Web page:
Attention to detail. This one is absolutely blindingly obvious. Detail draws viewers into the model, to look closely. To spend more than a minute looking at your display. Detail doesn't have to be a fully furnished room interior. Though if you have a structure at the front of your model with plenty of windows I certainly suggest putting a high level of detail in there. Of course I don't just mean detail on that level.


There you go two things you can take away from Pendon and employ on your layouts that will make your layouts better. My, this was a long post I hope you weren't too bored by it.

Thursday, February 9, 2012

Pendon - An inspirational interlude - part one

I have just returned from a 10 day holiday back home in England. OK, so January/February is a strange time of year to go but happy family circumstance dictated the time of year, so we were more than happy to be there. We, (the wife and I) also got time to do some touristy sight seeing in Lincoln, London and Oxford. Of particular importance to this blog was our trip to Pendon, the world famous "Museum of miniature landscape and Transport modelling" to give it its proper title. It is an absolute treat for model makers of all disciplines but particularly railway modellers. 
There are three models to see there, all famous, if not legendary in the railway modelling world. First to see is John Aherns' "Madder Valley Railway". Its attention to detail and realistic approach to the presentation of the models is nothing unusual by todays standards but when this layout was built in the 1930's it was unheard of. The Railway is totally fictitious with narrow gauge locomotives stretched to Standard gauge proportions and structures (some freelanced) and locations from all over England. But the whole thing comes together to make a perfectly believable whole.
The layout is still operable but due to its great age is only operated a few times a year.
Above: The railway station at the town of Gammon Magna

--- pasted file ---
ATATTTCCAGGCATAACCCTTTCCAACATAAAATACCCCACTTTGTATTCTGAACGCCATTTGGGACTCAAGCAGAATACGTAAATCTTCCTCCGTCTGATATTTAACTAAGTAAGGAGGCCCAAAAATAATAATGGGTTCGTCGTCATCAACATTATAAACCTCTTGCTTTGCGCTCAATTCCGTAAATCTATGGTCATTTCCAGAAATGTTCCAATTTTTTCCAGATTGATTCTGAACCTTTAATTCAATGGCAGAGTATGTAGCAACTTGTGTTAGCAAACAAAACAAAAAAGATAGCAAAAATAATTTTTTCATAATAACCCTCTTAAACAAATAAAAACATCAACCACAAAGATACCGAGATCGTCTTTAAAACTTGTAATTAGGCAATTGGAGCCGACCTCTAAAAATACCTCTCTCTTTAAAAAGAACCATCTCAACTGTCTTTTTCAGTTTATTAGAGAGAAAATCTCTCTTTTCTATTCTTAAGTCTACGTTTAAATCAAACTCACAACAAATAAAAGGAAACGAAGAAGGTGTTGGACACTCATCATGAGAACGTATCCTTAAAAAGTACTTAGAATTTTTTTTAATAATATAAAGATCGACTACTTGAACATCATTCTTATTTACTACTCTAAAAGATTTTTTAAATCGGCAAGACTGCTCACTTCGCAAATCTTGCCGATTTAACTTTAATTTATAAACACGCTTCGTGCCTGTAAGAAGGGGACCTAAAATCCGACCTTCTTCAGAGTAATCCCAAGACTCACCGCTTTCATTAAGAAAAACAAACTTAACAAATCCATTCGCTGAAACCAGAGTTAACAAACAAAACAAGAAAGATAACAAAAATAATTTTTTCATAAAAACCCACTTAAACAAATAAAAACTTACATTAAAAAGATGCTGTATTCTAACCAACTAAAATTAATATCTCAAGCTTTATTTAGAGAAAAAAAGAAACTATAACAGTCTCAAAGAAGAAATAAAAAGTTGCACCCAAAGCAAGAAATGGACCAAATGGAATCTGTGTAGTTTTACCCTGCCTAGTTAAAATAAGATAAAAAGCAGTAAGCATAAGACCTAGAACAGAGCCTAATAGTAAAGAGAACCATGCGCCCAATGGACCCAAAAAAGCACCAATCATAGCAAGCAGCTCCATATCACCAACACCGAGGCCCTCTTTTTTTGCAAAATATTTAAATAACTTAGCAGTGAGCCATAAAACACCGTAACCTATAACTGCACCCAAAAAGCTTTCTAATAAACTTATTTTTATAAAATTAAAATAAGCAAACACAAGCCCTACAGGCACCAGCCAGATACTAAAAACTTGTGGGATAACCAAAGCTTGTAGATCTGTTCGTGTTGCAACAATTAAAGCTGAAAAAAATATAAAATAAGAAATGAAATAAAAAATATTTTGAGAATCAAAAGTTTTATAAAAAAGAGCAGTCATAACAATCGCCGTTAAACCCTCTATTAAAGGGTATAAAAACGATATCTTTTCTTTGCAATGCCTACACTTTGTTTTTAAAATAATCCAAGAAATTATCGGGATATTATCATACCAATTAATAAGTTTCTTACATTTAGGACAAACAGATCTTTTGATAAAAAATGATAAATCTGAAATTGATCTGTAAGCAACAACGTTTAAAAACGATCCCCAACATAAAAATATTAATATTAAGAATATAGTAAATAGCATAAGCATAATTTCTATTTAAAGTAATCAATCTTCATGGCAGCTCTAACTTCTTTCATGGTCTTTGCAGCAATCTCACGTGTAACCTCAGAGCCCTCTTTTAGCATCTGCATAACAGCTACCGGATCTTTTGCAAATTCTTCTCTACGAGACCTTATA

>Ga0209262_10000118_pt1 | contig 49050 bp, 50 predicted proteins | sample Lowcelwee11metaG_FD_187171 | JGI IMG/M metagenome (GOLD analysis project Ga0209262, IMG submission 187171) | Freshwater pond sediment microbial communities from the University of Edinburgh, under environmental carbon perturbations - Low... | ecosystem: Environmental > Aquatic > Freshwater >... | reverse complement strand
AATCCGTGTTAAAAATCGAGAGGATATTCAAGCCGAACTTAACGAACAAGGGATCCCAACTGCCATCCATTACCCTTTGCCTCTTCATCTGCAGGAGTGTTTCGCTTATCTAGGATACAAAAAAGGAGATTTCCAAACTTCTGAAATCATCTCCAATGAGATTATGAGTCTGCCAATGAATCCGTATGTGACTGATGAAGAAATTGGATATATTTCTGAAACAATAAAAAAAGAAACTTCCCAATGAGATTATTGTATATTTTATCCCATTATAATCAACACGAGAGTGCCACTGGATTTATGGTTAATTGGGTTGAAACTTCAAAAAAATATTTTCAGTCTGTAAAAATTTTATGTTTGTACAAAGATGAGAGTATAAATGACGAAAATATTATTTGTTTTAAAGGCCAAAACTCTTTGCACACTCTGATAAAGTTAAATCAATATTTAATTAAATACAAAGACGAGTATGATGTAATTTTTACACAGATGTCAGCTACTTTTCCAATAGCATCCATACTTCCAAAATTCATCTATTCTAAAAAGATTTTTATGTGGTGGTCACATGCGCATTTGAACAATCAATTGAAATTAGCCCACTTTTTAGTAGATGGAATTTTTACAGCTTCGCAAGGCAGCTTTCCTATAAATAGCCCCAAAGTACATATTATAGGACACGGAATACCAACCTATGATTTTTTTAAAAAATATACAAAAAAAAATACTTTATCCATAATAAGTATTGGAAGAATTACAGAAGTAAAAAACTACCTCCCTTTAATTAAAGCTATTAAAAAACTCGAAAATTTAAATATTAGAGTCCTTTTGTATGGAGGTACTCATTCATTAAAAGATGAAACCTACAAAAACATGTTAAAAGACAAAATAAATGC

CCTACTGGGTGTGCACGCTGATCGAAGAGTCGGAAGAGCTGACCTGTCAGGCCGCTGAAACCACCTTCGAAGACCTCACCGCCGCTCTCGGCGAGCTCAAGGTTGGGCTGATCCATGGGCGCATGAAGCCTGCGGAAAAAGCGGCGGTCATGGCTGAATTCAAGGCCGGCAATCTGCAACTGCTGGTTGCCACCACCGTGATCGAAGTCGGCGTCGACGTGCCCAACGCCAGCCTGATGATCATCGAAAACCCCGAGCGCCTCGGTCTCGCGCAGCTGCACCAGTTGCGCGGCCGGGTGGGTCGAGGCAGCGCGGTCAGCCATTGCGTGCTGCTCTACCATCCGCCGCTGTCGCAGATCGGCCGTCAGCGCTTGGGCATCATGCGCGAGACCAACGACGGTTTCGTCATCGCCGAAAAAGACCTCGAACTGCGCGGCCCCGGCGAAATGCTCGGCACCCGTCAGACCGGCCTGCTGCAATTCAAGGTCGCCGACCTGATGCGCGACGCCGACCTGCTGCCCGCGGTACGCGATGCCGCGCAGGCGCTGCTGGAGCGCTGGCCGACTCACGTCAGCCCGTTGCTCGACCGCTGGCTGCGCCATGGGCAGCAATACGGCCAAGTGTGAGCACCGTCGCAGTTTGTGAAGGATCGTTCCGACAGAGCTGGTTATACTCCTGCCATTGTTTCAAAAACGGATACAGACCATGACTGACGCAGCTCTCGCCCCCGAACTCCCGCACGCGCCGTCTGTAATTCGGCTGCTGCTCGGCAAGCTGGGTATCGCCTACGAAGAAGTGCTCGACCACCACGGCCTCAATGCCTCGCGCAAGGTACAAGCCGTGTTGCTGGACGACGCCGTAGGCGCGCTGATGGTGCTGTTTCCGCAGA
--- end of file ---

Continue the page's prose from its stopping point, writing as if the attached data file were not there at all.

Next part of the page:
Above: The approaches to Madderport.
The Next layout you see as you tour the building is the Dartmoor scene. Inspired by the railways of South Devon, a single track branch line struggles across Dartmoor to reach a junction station where trains meet the main line. The model itself must be about 30 feet long with the centrepiece being the 13 foot long model of a typical Great Western Railway Timber viaduct. The model has a definite operating sequence of trains that would typically be found on such a branch line. These trains are described in detail by one of the many Pendon volunteers on hand.
These two pictures show (below) the famous timber viaduct and above the small run down farmhouse that sits at the foot of it, and can just be seen in the picture beneath.
These models themselves would be enough for most modellers. But nothing can prepare you for the Vale scene that comes next. So in the best television "cliff hanger" tradition I'm going to let you wait a while before I share that with you.
Then I'll ramble on a bit about what we modellers of small layouts can learn from such huge models.

Wednesday, January 18, 2012

Moving with the times

It's the twenty-first century. The times, as Bob Dylan sang, they are a changin'. Railway modellers are using computer software to design their layouts and artists are using iPads to produce masterpieces. There's been a lot of talk in the English press about the great artist David Hockney and the works of art he is currently churning out on an iPad . Hockney has always intrigued me. I can't say I've always liked his stuff but he has the knack of inspiring me to look at things differently. 
So, you are saying. "What the devil does this have to do with small model railway layout design?" 
Well, the sketch below was produced on an iPad. 

It looks a bit different to my usual sketches.